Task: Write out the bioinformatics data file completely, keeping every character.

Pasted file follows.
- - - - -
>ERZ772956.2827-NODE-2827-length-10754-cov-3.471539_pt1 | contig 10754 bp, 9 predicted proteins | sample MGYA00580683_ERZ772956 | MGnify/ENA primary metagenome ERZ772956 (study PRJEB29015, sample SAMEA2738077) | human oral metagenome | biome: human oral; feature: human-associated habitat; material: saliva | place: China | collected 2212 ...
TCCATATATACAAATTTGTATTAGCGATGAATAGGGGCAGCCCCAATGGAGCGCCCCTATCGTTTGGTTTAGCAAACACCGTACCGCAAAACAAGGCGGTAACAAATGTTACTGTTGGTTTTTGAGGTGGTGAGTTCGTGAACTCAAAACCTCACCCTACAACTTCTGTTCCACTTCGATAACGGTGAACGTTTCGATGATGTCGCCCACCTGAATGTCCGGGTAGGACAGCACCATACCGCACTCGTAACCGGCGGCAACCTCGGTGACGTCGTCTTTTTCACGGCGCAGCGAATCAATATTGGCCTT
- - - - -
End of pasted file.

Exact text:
>ERZ772956.2827-NODE-2827-length-10754-cov-3.471539_pt1 | contig 10754 bp, 9 predicted proteins | sample MGYA00580683_ERZ772956 | MGnify/ENA primary metagenome ERZ772956 (study PRJEB29015, sample SAMEA2738077) | human oral metagenome | biome: human oral; feature: human-associated habitat; material: saliva | place: China | collected 2212 ...
TCCATATATACAAATTTGTATTAGCGATGAATAGGGGCAGCCCCAATGGAGCGCCCCTATCGTTTGGTTTAGCAAACACCGTACCGCAAAACAAGGCGGTAACAAATGTTACTGTTGGTTTTTGAGGTGGTGAGTTCGTGAACTCAAAACCTCACCCTACAACTTCTGTTCCACTTCGATAACGGTGAACGTTTCGATGATGTCGCCCACCTGAATGTCCGGGTAGGACAGCACCATACCGCACTCGTAACCGGCGGCAACCTCGGTGACGTCGTCTTTTTCACGGCGCAGCGAATCAATATTGGCCTT